If they don’t offer you a license to use their software for the kind of use you want to, there is simply nothing you can do (buy). You do not own the software, only the license to use it.
If it makes sense (financially) for VC is another question. I cannot know. Without that restriction, maybe more authors would have bought the software. With that restrictions, maybe more buyers buy the software because of the one cool template that requires E3D.
My guess is, it does make no difference. Main part of E3D customers will be freelancers, studios, agencies and not template authors or buyers. But maybe I underestimate the size of the template market here…
Creattive saidIf they reject my project, they HAVE a reason, otherwise they would approve. Why not give that reason??? Not to start a discussion, but to help the author understand what Envato likes to see in a project.
Reviewers are there to review, and not to educate you how to make better files.
Their job is to judge the quality of submissions and then say yes or no. That’s it. Everytime a reviewer includes more details it is just because he is nice, not because it is his job.
Because they just don’t have time for that. The amount of daily submissions is probably unimaginable for us.
If the reviewer thinks your item is close to be approved, you get a soft rejection with instructions what to change.
will give one week to see if anything changes and if not will create a new thread to clarify if what we are talking about is allowed after all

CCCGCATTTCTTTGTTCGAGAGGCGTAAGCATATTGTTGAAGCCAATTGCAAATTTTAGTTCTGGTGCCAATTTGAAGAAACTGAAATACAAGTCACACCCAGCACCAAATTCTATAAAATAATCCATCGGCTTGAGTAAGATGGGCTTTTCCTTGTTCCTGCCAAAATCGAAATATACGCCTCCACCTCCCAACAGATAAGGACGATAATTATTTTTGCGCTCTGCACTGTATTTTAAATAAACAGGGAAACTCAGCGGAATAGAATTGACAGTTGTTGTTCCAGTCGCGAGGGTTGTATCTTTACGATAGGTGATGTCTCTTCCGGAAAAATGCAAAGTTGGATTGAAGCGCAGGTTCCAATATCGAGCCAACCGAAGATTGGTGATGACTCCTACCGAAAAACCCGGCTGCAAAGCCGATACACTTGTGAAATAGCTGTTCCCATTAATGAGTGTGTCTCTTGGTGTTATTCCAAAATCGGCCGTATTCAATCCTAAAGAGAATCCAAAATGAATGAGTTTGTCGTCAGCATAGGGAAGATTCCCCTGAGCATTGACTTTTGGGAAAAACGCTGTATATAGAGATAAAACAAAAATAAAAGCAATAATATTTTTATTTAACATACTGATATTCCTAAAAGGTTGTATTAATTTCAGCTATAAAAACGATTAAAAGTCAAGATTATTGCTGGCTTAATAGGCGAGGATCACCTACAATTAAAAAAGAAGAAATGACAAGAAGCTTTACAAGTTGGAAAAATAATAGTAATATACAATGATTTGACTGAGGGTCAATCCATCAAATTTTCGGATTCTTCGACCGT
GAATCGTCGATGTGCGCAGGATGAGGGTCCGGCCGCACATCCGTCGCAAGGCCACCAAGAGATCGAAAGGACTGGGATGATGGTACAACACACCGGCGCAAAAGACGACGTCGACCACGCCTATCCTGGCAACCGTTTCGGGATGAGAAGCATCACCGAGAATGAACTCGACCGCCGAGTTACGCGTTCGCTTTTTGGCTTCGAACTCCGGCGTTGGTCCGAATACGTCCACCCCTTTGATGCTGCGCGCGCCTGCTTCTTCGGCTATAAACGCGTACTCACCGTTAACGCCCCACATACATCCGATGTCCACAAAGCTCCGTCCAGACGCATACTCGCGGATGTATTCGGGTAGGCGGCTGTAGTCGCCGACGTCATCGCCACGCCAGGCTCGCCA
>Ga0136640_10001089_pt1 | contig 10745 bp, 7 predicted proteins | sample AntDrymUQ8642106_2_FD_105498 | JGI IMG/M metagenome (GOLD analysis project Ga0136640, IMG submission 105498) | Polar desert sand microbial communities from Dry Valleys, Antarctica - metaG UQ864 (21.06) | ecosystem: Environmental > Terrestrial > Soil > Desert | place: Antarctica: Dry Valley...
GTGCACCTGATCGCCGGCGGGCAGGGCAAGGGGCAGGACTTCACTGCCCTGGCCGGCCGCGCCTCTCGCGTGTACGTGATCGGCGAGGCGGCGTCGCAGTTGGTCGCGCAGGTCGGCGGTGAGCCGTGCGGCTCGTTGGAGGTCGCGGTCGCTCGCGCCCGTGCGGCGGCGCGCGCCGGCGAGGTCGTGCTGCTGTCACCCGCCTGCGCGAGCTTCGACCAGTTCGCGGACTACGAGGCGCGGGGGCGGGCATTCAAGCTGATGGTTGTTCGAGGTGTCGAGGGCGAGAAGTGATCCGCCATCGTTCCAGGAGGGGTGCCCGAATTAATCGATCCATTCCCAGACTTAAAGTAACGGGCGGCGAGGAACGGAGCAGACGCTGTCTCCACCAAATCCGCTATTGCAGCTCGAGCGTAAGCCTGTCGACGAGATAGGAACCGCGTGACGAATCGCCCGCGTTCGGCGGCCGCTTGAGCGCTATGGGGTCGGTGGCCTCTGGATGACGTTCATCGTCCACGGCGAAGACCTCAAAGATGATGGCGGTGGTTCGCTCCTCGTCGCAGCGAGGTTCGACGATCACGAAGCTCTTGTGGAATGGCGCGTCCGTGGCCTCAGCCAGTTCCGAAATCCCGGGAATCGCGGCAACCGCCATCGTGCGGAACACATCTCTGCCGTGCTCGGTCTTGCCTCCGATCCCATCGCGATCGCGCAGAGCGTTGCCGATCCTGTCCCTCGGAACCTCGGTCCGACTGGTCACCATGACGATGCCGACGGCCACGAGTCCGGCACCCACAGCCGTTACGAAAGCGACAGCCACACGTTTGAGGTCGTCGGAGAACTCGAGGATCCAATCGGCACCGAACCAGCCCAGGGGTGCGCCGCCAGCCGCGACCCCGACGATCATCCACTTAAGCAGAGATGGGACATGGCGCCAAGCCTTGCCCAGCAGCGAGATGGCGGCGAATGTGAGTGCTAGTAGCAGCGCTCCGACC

If you go too much in details that might be locked, too. Sounds unfair and like censorship, but moderators and staff in forums are following rules – even if those kind of contradict with the decisions made by support (no action taken).
The problem is then more the “no action taken” part, than the “is it allowed?” part, because the latter is already answered with “no it is not allowed”.
My getting the wrong end of the stick aside; I still think that this is an interesting debate (as pertains to Red Giant and E3D licensing restrictions) and I’m still not keen on the trend for excessive limitation of tools. Given all the license tweaking and so on that goes on here, it seems pretty undifferentiated that Videocopilot should have the self-same license agreement for a tool like Element 3D as it does for a collection of stock footage like Shockwave.